Chuparosa is one my of favorite plants from back when we used to live outside of Tucson. I bet we had 5 or 6 of them planted at our little homestead northwest of town. They’re very branchy and the stems are green and one that I had planted grew up into a blue palo verde making it look like the palo verde had red flowers all summer. Cool!
It was wonderful too, that the first nursery I worked in grew Justicia californica, so I got to know it pretty well in nursery buckets and how to grow it, but that was also around the time that I decided that I wanted to learn the native plants out in habitat. Let the stories begin.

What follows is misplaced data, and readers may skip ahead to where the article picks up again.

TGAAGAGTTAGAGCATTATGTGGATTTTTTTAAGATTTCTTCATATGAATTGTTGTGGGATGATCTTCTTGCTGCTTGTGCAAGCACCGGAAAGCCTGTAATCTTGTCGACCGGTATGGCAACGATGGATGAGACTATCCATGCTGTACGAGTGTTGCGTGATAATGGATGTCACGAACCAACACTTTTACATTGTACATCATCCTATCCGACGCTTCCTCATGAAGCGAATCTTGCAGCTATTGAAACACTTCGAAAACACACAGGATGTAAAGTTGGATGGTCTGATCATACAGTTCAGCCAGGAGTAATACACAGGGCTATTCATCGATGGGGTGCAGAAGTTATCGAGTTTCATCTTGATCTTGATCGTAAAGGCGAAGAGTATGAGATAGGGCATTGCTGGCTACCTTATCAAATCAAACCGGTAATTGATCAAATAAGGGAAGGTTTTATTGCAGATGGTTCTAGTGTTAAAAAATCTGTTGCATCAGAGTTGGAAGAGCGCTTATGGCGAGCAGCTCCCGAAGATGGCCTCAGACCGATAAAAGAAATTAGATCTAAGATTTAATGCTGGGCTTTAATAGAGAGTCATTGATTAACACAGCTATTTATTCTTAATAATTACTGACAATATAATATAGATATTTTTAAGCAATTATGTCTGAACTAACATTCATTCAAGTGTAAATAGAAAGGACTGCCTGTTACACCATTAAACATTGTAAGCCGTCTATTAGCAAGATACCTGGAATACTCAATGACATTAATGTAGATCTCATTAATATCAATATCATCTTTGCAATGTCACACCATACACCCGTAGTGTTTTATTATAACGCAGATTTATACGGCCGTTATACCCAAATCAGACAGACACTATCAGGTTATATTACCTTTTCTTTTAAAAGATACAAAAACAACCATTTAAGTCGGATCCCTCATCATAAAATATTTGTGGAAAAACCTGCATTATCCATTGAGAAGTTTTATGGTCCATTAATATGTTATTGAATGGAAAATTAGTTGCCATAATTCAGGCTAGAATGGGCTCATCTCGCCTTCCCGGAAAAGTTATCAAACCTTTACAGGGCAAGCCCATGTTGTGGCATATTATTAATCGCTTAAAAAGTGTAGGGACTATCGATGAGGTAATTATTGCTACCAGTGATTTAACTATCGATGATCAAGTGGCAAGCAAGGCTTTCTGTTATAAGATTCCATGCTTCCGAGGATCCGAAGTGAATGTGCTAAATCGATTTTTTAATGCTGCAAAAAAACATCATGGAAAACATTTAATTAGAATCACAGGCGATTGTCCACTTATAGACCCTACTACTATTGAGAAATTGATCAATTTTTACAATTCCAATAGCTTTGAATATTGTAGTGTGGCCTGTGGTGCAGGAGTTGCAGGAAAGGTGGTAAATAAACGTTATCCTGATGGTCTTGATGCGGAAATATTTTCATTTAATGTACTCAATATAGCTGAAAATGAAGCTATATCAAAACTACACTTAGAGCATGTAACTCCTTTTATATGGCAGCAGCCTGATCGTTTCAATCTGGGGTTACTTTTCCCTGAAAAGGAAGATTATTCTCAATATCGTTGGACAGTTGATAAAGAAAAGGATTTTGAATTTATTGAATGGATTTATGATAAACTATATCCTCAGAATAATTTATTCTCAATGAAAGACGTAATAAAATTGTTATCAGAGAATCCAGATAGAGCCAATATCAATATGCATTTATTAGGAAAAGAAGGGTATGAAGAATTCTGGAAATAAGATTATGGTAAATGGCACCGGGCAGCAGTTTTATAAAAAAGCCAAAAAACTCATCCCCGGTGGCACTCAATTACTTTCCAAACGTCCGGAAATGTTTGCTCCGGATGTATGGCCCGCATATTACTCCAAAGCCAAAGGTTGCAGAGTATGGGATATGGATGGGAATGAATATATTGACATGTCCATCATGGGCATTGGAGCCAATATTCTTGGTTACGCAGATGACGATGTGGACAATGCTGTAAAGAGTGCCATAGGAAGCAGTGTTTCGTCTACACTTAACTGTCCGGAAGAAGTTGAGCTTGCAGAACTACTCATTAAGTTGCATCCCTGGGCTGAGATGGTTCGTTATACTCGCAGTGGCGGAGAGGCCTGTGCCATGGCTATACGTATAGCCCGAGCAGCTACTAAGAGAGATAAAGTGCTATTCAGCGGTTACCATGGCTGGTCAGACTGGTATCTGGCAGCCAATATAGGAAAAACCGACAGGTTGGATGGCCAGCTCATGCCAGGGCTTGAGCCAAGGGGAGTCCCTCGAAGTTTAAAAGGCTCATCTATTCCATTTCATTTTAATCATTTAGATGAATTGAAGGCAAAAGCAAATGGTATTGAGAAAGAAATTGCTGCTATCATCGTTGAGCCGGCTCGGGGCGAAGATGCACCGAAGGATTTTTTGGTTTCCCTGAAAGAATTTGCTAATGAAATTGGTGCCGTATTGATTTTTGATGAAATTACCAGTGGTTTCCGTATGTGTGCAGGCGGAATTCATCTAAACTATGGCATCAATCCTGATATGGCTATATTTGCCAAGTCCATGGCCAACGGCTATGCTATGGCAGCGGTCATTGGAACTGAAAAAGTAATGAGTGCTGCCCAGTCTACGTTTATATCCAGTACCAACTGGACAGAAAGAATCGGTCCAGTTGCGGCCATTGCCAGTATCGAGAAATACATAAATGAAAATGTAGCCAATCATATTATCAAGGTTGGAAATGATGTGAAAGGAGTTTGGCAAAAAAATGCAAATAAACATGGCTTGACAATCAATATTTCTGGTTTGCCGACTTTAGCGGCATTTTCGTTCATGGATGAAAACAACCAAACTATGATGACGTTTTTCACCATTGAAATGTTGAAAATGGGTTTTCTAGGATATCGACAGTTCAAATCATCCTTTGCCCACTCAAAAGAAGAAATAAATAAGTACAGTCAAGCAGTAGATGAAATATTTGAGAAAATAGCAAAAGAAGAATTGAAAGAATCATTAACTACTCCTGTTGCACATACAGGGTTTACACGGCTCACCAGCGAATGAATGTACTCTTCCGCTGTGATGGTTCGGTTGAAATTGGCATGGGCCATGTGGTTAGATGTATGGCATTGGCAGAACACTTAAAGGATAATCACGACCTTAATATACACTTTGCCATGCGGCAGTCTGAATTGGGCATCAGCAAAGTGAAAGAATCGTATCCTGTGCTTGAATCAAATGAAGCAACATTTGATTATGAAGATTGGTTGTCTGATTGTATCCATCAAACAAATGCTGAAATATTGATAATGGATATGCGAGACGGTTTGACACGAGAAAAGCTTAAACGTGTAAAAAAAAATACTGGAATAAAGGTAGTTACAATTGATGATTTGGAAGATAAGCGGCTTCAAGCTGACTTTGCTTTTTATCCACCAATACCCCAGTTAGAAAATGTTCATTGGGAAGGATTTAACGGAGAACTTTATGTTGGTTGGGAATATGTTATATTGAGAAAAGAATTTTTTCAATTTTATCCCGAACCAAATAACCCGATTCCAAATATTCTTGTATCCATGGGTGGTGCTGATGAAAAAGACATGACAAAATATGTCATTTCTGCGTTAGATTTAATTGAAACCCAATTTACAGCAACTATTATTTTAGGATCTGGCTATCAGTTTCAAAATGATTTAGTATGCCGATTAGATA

I can’t plant chuparosa at our elevation near the banks of the Ol’ Guajolote, but I sure can plant some ocotillo and so can you even if you live in low desert. You can still buy ocotillos (Fouqueria splendens) that have been harvested…too nice a word for what is done… from the desert. Don’t do that. They are a few nurseries in southern Arizona that offer seed grown ocotillo in several sizes and you can buy one with a root ball. Do that.
The book I mention is Hummingbird Plants of the Southwest, by Marcy Scott. The descriptions of hummingbirds and also of plants are so good that I can’t decide where to keep it on my book shelf; in the avian section in the flora section? What a dilemma! I may need to buy two copies. You should probably buy at least one.
The photos of the ocotillo flowers are mine. All my photos of chuparosa are 35 mm slides, so below is a neat link to a photo or two.